Justin Simon
Justin Simon

As the debate continues on over the issue of the Caribbean Court of Justice (CCJ) as the Region's final appellate court over the London based Privy Council, a noted Caribbean jurist is batting for the CCJ.

Justin Simon SC the former Antigua attorney general says the whole issue of the CCJ is "very dear to me and I would like to give a lot of support in terms of the CCJ being the final court of appeal within the Caribbean".

Dominica recently signalled its intentions to move in that direction with Prime Minister Roosevelt Skerrit writing to London.

"I know that your Prime Minister has decided that he is going in that direction. The fortunate thing for him and I believe as well as St. Kitts, is that they can go by way of agreement but in Antigua, it has to be by way of referendum. But it would be, I think, unfortunate if some of the Organization of Eastern Caribbean States (OECS) territories adopt or embrace the CCJ and others remain with the Privy Council," Simon stated.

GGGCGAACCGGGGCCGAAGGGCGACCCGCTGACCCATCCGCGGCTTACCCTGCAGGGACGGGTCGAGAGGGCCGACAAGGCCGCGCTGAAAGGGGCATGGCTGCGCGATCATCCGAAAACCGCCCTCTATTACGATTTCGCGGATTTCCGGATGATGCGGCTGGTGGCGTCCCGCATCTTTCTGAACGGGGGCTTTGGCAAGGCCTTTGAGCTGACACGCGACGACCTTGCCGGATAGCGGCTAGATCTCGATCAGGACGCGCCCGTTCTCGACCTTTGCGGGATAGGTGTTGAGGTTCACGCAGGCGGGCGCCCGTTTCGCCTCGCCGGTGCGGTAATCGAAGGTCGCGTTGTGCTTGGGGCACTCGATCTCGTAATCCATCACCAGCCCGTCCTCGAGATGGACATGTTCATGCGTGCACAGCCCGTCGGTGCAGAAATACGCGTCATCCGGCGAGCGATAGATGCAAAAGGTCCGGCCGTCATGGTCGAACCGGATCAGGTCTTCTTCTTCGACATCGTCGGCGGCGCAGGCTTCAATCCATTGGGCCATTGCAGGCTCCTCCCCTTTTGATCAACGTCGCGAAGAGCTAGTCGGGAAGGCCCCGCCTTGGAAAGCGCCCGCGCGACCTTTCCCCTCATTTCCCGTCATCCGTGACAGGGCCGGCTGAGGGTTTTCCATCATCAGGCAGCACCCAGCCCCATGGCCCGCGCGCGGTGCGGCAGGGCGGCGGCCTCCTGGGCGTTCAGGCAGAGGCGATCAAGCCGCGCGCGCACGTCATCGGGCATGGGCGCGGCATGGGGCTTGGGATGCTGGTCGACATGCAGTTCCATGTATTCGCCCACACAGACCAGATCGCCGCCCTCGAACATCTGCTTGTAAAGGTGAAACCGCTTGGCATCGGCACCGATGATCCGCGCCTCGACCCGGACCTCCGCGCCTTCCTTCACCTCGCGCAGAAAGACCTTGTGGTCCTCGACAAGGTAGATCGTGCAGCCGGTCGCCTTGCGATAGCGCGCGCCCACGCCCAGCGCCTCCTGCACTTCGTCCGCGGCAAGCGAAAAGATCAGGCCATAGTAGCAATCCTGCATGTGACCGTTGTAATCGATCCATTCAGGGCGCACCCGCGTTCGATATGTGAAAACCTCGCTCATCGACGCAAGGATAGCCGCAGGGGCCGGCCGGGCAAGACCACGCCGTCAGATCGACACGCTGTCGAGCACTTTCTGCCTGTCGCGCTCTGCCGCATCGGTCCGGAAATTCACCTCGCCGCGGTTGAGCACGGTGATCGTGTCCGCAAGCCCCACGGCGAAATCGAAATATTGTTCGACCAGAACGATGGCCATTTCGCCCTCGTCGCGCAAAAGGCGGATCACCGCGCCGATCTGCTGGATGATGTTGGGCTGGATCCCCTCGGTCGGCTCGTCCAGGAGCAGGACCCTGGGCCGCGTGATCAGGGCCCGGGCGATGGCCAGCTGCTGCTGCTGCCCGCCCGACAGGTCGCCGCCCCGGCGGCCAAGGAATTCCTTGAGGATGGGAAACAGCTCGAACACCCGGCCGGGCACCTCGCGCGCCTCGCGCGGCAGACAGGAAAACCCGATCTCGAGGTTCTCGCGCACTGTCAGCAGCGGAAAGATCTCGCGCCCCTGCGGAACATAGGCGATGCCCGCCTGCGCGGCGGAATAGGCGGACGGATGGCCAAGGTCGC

He added: "In the OECS we have one court system- the OECS Supreme Court- and I think that all of us should move together because it would make it a much stronger court and send a much stronger message to our Caribbean people".

Simon said that while he accepts that there is some dissatisfaction with our local court structure he thinks that it is time that governments pay much more attention to that local structure, because this is what is undermining persons' confidence in another regional and judicial authority.

"This business of not looking at our courts as a priority that ought to cease. We need more judges, we need more judges on the Court of Appeal…we need to attract lawyers with experience, knowledge and on a senior level to our various courts. We need to look at the magistracy to ensure that we get it right that is where most of our people find justice. The little man, that is where he goes to get justice, is it functioning properly, is it delivering justice to the satisfaction of the people. If that is not there then persons are not going to be swayed or persuaded of the CCJ although it is of a very different structure," Simon said.

He dismisses claims of possible "political interference in the CCJ" saying he has not seen any evidence.

"Some people speak along that way because of decisions but I have not seen it or witness it. You will not always be happy with decisions but I cannot say about political interference I have not seen it and have no tangible proof of it. We need to embrace the CCJ and lets all look forward to it working," he said.